The oldest continuously running school for girls in South Australia, the College was established on February 2 1869, following the arrival in Adelaide from Dublin, Ireland, of seven Dominican Sisters. They came in answer to the call of the Bishop of Adelaide, Rt Rev. L. B. Sheil, who wanted 'a select school for girls whose parents could afford to pay for education beyond the elementary stage'. They took up residence in three small cottages on the corner of West Terrace and Franklin Street.
In December 1868 the foundation stone for a building known as St Catherines was laid. This early building is remembered in facilities built in 1996 which carry the same name. In 1871, the Dominicans were invited to move into the building now known as the Convent, and, in 1898, substantially extended it to include the Boylan Building, which remembers Sr Columba Boylan, an early Prioress.
Since that time, the Moore Building (1966), named after Mother Teresa Moore, the founding Prioress, and the Kavanagh Building(1987), named after Sr Catherine Kavanagh, have been added to student facilities.
In 1991, part of the Boylan Building was refurbished and in 1994 for Music, Drama and Information and Communication Technology were opened.
From the beginning of 1995, the College has had access to the Convent buildings, including the historic Chapel where Mary MacKillop was excommunicated.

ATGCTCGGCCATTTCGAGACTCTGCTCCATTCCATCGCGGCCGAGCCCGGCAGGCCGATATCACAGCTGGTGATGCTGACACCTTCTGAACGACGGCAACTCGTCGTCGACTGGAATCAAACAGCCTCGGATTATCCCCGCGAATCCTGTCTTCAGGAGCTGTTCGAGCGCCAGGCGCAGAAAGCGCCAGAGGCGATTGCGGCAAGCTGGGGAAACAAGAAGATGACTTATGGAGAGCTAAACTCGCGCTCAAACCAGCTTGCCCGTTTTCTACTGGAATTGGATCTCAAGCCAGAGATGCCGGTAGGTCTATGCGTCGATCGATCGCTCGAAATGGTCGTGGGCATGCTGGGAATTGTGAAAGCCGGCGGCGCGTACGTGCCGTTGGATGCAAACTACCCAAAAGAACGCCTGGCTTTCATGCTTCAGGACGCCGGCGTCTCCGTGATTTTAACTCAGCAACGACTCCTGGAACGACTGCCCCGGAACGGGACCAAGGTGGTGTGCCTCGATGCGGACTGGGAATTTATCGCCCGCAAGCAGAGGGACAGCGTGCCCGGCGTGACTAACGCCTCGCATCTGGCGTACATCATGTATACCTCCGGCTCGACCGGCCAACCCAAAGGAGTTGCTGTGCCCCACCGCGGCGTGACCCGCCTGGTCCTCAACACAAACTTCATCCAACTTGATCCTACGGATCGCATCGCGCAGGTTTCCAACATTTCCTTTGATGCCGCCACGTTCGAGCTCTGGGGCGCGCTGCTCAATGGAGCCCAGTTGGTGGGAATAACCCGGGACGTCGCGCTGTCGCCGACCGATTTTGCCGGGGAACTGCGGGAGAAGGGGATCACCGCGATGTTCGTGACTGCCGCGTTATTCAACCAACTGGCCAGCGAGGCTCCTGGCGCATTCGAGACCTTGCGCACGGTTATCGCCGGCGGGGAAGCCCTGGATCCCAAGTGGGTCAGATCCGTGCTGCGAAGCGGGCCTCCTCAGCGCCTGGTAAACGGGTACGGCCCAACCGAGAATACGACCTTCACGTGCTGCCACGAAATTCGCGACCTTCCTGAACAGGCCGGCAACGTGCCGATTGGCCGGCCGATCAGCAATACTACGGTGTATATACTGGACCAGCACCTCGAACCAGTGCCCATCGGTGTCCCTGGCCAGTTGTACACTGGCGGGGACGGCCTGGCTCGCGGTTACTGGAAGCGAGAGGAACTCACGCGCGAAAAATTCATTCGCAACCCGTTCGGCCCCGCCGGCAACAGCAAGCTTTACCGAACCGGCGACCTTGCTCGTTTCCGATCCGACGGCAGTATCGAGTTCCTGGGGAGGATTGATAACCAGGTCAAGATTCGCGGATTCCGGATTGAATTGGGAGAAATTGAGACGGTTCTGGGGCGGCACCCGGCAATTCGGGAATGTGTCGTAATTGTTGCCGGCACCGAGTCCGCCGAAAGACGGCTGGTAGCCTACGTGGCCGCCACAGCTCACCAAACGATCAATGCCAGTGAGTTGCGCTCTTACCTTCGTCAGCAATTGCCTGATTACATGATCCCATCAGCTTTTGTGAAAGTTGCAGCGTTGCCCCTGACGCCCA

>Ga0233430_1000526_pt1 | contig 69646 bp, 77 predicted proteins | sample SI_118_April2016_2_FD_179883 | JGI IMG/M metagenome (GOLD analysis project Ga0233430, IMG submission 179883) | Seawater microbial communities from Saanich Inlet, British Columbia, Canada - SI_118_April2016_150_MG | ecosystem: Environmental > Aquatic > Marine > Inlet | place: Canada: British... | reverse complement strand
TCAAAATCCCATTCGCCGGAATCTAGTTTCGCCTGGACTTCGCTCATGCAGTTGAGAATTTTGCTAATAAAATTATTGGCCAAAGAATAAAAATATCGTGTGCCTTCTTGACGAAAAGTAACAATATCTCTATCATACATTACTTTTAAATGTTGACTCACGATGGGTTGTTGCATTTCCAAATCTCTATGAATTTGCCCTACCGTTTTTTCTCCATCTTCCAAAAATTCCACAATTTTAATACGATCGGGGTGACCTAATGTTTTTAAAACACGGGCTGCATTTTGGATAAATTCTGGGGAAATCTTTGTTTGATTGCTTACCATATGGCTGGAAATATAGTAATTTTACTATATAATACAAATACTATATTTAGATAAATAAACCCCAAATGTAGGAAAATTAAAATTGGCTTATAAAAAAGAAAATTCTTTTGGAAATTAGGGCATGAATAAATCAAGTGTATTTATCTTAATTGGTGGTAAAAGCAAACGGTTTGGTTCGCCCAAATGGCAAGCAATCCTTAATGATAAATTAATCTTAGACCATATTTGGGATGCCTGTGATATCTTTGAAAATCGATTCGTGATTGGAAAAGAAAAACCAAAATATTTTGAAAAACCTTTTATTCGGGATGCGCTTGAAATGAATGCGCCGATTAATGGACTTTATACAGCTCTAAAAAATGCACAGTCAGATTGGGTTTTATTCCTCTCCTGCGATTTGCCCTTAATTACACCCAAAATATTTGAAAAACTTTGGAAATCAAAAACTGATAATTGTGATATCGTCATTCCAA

New classrooms for Junior School students, as well as new facilities for Information and Communication Technologies, Science and Food and Nutrition, called St Catherine's, were opened in 1996.
A gymnasium, Veritas Hall, was also opened at the same time.
By the commencement of the 2001 school year, further Information and Communication Technology facilities became available to students, in addition to a new Tuckshop and outdoor eating areas.
A stained window designed by a student, Sarah Woite, in 1995, and found in the stairwell of the Boylan Building, symbolises the history of the College.
Green three leafed clovers reflect its Irish heritage, while part of the Dominican crest signifies the Dominican ethos so important to the community.
The plane tree leaves are part of the Australian landscape just outside the window, while the stairs indicate the opportunities given to students of the College.
In 2006 the St Mary's College Centre for the Performing Arts was completed providing a theatre, instrumental tuition rooms and a suite of Drama and Music classrooms.
This development highlights the success of the Performing Arts Program at St Mary's College.
In 2010, the College commenced two separate building projects in alignment with the Federal Government funded Building Education Revolution Project.
The first being the refurbishment of the upper floor of St Catherine's Building where the woodwork and textiles rooms were completely redesigned into a modern Design Suite accommodating the new approach to Design in the Middle School.
The second, and bigger project, is the building of a new Library/Resource Centre, Out of School Hours Care facility and three Junior School classrooms. The three new rooms are to accommodate the Junior School which moved to a single stream class structure - Reception, Year 1, Year 2, Year 3, Year 4, and Year 5 in 2010.
This larger project was completed early 2011 with the Opening Ceremony being held on 5 May 2011.